The Danish designer behind Noma’s new interiors.
David Thulstrup is coming into his stride. Nine years after opening his eponymous studio in Copenhagen, having previously held positions at Jean Nouvel in Paris and Peter Marino in New York, Thulstrup and his team have gained a reputation for upending the dogmata of Danish design. His latest project—the interior architecture of the recently reopened restaurant Noma—was the perfect collaboration: a designer with his eye on the future joining forces with the pioneers of New Nordic cuisine. Here, Thulstrup reflects on how Danish design lost its colorful flair and explains why he teamed up with Brdr. Krüger, a century-old Danish design house, to produce his new Arv collection of furniture.
Is the way that a project looks ever an indication of how “good” it is?
“Good” definitely goes beyond looks. It’s all about how a space makes you feel. It’s easy to do something that looks pretty, but there has to be functionality and that can be challenging for the eye. I always put the project first, but we do live in a time of social media, and communication about what one does is extremely important. It’s definitely something I think about every time I do a project.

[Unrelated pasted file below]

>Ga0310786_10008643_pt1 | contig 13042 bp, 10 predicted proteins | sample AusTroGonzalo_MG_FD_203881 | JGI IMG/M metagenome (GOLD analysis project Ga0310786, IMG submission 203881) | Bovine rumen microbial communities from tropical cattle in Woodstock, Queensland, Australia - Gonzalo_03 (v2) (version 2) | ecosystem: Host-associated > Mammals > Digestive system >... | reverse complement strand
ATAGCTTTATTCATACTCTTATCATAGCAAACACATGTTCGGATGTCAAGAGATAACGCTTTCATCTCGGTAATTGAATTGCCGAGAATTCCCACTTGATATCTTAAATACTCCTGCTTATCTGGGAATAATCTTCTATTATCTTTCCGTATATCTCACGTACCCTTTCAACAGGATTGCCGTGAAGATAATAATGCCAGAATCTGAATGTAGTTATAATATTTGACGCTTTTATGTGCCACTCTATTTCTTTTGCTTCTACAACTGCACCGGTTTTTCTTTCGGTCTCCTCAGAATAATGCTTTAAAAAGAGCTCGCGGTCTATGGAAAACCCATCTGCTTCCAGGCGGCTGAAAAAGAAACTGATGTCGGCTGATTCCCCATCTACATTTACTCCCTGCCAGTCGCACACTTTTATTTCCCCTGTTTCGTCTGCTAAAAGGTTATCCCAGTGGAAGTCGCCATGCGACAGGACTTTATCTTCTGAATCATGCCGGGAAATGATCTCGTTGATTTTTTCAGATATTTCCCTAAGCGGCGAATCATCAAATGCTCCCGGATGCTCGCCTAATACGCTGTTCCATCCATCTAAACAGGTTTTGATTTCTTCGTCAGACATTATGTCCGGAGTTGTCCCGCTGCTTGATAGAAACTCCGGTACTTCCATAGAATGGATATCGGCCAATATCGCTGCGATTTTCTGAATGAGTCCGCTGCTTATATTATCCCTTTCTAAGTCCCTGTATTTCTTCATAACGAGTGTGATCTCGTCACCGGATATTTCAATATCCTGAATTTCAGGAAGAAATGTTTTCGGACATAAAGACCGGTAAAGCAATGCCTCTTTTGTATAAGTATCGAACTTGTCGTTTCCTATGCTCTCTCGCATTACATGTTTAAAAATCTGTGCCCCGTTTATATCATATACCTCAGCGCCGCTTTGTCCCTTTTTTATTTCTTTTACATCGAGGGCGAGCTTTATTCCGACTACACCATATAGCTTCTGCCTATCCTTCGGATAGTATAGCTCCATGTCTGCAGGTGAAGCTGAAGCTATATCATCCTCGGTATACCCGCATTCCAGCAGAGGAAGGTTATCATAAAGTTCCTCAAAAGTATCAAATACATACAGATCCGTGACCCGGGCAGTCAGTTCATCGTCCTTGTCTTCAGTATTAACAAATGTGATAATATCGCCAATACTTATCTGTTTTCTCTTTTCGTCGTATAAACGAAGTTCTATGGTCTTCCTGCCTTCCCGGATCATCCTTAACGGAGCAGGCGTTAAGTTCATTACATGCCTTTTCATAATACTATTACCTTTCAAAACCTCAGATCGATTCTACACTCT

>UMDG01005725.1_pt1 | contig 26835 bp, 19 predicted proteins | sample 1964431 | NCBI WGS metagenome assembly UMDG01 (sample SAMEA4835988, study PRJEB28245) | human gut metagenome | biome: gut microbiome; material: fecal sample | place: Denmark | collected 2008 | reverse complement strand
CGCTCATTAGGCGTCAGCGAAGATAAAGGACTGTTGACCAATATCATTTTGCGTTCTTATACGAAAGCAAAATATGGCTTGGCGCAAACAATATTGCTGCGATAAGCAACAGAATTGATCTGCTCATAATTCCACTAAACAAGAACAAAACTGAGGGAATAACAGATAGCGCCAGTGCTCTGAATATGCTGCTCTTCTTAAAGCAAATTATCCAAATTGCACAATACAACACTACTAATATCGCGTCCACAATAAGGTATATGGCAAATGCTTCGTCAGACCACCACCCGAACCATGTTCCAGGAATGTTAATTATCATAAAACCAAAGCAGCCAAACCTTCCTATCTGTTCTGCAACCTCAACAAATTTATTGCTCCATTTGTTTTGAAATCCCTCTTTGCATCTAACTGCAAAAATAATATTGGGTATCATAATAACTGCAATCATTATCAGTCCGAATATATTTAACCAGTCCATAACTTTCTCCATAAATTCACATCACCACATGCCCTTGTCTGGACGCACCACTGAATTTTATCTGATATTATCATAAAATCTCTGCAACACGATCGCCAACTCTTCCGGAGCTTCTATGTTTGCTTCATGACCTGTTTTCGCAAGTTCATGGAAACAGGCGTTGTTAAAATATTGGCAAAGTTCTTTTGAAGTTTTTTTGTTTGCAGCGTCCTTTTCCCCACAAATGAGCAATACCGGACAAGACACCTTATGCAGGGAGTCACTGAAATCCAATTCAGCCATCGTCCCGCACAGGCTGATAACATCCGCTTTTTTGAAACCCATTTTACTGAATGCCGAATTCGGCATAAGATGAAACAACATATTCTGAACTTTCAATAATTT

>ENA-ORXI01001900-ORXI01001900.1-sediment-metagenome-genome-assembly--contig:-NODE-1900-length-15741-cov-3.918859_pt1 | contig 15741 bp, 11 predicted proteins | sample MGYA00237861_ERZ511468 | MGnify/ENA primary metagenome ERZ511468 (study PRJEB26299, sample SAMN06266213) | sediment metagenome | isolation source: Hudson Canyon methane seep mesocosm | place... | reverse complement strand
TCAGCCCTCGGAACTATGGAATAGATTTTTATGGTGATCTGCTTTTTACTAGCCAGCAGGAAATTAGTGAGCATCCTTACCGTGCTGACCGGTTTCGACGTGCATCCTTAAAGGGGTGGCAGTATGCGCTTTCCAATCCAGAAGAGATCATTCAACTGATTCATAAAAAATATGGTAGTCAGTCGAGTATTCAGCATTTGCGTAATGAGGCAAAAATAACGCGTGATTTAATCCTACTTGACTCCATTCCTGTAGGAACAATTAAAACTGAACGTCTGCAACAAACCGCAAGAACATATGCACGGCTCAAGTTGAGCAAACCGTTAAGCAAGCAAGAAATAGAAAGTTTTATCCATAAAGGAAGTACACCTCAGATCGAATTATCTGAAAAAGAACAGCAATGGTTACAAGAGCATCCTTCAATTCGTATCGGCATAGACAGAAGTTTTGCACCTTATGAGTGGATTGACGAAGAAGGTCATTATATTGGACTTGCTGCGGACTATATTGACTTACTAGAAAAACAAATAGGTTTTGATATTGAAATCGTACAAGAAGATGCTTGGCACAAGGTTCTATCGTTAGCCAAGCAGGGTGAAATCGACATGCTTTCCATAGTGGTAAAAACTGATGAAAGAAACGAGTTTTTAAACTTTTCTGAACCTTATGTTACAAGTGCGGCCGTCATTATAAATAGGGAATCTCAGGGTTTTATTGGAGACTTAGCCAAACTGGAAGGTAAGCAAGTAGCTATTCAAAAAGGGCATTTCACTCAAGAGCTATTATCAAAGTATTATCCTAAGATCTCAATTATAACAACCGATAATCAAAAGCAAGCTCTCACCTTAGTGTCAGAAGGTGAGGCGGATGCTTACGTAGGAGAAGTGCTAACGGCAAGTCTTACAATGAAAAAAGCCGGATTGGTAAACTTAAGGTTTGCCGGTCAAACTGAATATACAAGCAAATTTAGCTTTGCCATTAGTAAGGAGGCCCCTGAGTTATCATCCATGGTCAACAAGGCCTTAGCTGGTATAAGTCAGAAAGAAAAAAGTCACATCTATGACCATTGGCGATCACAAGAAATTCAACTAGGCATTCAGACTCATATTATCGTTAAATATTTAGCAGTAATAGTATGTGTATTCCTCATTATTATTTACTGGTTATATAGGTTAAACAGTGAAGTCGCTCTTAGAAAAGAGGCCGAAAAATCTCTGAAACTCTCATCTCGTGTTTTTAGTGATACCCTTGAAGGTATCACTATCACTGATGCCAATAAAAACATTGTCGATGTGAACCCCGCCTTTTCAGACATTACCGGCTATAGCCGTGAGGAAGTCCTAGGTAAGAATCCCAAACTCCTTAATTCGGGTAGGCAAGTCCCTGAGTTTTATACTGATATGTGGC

What did you learn from working with Jean Nouvel?
The importance of experiencing design—looking at who is going to live in what I’m doing, and how. Where does the soap go? Do you sleep on the left side of the bed or on the right, for example? Details were something that Jean really pushed, along with working with materiality to do so—leather walls, or marble ceilings.
How do you design your own way of living?
I reflect on my everyday life and look at my habits. Sometimes I’m conflicted because I like it very clean and minimal, but I also love all the things that make a house a home: the textures, the softness, the weirdness.